The coronavirus pandemic is making us re-evaluate what we need from our homes, according to architects and real estate brokers. While before lockdown many would choose a home for its proximity to work, schools, and loved ones, remote schooling and working is making many realize that location isn’t everything.
Writing in The Conversation , Architect Tara Hipwood said “with fewer people now commuting and more people working from home, where people choose to live and how they want their houses to function may change after this prolonged period of lockdown.”
Hipwood predicts that personal space will be one of the main things people seek in homes after lockdown, which is a notable shift from the popularity of open-plan living and large communal spaces. Hipwood explains that open-plan living depends on a “phased” pattern of occupation, whereas lockdown has forced “concurrent” occupation. In other words, while kitchen-diners were designed for family meals and a natural flow between spaces, some may have found their new home desk (the kitchen table) a difficult working environment when sharing with partners or children. These spaces weren’t designed for entire families to be at home all day.
Speaking to FOX Business , LA-based real estate broker Orit Gadish said “home design is now being reimagined in order to integrate the work-study-life balance post-COVID-19.”
With research revealing a “digital divide” between those who can afford internet and those who have struggled to work from home, lockdown has certainly increased the importance of the best internet providers in homes. Gadish predicts a new trend of ‘Zoom rooms’ – a quiet space designed for video calls and remote meetings. For those who can afford it, that is, there is also set to be newly designed “dedicated work areas for each adult and dedicated study space for each child with powerful Wi-Fi.”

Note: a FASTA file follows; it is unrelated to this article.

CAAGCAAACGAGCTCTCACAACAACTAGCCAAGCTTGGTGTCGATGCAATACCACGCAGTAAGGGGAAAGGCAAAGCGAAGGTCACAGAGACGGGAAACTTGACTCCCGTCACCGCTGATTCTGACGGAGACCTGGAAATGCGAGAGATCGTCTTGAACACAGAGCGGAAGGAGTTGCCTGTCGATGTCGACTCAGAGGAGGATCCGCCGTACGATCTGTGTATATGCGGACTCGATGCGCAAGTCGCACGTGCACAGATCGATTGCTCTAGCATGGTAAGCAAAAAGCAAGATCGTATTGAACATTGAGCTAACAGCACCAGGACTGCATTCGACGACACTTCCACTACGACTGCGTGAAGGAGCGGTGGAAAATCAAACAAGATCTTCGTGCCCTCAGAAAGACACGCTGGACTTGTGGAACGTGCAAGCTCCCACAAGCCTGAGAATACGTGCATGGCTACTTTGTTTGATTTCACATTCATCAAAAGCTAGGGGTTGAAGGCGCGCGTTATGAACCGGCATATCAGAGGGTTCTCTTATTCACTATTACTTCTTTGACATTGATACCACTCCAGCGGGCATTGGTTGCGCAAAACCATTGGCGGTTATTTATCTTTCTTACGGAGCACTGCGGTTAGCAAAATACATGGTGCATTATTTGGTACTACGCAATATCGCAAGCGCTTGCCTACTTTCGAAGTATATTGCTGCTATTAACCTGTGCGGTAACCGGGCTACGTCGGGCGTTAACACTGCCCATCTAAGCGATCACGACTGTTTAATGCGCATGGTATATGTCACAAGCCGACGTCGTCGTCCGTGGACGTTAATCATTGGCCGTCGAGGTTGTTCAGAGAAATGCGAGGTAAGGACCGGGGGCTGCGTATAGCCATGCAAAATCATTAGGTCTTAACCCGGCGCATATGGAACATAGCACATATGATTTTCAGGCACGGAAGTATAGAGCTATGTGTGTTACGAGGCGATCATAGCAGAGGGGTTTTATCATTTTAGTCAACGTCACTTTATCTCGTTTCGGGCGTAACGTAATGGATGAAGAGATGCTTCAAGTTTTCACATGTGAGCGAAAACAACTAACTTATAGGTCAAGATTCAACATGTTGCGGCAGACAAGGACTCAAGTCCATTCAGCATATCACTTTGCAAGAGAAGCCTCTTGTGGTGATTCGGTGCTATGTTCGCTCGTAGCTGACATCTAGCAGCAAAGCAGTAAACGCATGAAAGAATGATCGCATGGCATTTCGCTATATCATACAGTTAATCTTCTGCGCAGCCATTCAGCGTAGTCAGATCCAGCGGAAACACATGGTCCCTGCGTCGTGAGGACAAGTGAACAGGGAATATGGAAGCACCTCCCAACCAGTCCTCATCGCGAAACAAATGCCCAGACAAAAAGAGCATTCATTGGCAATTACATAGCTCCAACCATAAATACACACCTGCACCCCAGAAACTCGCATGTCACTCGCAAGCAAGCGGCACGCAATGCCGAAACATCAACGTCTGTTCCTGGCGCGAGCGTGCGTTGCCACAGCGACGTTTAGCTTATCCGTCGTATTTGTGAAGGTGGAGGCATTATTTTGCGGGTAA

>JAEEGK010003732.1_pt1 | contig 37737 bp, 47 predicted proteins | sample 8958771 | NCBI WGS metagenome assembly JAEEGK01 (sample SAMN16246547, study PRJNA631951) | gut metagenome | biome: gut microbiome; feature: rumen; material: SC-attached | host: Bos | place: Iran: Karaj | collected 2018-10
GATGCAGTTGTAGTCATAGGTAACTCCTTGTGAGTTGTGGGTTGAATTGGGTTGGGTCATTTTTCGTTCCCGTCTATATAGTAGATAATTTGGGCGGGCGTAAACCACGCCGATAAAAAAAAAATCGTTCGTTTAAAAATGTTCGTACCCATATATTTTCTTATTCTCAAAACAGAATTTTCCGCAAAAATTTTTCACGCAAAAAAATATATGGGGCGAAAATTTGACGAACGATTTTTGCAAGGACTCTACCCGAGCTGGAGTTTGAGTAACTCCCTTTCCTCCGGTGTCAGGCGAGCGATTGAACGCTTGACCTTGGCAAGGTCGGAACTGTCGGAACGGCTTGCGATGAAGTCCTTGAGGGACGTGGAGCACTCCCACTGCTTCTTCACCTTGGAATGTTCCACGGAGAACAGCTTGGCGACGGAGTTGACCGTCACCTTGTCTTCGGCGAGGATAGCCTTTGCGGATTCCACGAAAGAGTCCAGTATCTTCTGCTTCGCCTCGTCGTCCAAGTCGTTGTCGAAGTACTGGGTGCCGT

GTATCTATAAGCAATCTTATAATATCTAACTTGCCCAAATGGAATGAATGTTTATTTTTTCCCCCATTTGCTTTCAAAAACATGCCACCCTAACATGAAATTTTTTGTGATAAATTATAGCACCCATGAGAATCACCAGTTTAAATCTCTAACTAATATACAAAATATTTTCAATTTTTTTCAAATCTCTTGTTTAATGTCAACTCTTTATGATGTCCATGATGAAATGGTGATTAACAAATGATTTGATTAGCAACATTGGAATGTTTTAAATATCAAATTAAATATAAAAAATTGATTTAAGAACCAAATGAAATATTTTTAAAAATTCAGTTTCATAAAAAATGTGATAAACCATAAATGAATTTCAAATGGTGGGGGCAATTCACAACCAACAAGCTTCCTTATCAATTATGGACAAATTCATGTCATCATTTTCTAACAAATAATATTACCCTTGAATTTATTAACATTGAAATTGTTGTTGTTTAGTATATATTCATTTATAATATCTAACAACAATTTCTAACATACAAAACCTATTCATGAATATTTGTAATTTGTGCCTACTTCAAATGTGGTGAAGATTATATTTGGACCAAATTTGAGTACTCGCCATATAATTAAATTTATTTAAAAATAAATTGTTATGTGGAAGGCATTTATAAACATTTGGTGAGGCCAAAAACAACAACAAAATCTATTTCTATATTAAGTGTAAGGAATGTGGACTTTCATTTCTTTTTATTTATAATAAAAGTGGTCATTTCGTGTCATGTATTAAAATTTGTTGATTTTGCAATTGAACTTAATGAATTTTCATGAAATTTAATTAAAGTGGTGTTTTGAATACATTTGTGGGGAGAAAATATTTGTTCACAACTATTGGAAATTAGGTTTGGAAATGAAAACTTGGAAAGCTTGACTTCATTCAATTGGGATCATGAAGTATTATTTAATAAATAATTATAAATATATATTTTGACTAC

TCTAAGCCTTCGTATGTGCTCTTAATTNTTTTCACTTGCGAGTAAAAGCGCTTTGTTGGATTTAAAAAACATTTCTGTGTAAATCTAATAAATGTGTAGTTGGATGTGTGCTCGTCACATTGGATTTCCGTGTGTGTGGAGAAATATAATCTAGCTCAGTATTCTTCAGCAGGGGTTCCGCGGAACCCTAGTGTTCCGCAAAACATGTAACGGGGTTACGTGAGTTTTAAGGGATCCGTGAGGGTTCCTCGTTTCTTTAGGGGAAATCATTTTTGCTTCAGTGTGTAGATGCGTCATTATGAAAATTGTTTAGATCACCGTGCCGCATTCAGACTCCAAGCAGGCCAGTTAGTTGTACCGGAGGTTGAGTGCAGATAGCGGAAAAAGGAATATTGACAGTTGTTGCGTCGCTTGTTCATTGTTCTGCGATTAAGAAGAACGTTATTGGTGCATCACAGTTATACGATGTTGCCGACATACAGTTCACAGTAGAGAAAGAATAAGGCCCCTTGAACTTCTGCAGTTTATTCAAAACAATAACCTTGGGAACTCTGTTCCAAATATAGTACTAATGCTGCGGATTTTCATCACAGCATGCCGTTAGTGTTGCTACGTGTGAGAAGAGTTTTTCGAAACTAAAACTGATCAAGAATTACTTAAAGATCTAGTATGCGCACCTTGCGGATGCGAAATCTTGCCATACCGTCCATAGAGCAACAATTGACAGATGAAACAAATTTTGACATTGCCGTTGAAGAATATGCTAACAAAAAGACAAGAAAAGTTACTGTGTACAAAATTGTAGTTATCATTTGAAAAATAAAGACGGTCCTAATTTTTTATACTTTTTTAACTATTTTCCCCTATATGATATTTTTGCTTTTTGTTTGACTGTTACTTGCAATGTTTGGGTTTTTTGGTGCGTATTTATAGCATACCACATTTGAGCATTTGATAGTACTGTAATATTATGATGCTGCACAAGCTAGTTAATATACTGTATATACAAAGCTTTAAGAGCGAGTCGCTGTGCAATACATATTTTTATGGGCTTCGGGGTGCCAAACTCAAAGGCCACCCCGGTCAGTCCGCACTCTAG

And if you can’t afford a study space for every member of the family? “Expect to see more built-in bookshelves that can serve a double purpose for storage and a sleek backdrop for conference calls.”
The importance of outdoor space
Only recently, we spoke to a leading horticulturist about the mental health benefits of gardening . Charles Harpur told us “by getting our hands in the soil and cultivating plants, we connect with the natural world and are reminded that we are a part of something much bigger than ourselves.”
Lockdown has woken many up to the perks of gardening, even in small spaces. Balcony inspiration has been trending and sales of ourdoor furniture have gone through the roof thanks to stay-at-home orders. Hipwood highlights the “renewed interest in self-sufficiency, which may continue long after lockdown. This could lead to gardens being used for growing food”, and may even cause many to consider moving to a home with more outdoor space, with space for children to play and room to fire up the gas grill for summer barbecues.
If you’ve already got the garden space you need, check out our guide for 5 ways to make your garden summer-ready .